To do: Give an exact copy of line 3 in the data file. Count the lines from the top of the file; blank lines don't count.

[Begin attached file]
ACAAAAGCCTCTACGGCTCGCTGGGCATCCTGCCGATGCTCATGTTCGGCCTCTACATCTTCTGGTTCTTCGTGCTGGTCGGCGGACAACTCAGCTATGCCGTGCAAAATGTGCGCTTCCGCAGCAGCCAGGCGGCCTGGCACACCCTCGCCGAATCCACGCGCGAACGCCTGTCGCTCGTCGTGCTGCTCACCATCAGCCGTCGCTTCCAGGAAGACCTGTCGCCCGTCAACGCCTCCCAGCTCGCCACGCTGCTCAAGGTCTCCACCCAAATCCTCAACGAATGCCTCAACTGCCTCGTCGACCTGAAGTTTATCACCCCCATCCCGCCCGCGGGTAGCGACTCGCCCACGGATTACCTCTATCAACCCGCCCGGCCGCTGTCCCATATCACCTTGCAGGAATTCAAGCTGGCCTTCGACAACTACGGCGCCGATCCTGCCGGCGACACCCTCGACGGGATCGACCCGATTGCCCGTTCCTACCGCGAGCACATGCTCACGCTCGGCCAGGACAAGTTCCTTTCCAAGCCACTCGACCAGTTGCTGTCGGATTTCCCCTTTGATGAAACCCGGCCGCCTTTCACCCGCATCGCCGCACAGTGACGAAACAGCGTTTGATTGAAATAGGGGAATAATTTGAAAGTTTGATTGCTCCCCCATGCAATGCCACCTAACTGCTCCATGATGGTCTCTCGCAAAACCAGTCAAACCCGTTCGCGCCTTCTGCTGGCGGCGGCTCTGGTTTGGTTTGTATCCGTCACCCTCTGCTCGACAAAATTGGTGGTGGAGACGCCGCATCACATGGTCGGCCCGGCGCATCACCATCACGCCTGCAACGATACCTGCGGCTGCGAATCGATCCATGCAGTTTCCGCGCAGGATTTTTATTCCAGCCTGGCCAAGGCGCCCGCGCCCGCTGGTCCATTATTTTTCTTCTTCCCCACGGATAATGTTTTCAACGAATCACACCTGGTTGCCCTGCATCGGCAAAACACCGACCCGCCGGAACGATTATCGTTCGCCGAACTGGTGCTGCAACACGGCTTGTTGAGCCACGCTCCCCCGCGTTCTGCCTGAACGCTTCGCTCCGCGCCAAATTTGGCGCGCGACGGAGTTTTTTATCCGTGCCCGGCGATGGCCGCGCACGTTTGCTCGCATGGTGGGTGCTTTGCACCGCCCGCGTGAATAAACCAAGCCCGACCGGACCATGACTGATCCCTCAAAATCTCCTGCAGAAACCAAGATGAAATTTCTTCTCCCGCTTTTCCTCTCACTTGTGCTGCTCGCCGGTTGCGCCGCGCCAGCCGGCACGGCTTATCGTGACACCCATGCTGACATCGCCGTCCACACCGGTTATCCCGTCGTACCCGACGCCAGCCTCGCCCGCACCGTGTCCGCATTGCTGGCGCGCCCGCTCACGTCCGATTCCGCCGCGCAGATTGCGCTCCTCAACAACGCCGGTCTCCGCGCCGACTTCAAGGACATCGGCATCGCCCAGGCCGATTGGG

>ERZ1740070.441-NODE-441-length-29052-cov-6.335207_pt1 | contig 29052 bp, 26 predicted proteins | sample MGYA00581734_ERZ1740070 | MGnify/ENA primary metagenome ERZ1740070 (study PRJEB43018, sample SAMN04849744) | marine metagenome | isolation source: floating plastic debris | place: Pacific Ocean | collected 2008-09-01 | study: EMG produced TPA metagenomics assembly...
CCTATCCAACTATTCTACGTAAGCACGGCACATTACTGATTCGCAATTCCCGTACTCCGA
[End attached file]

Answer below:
CCTATCCAACTATTCTACGTAAGCACGGCACATTACTGATTCGCAATTCCCGTACTCCGA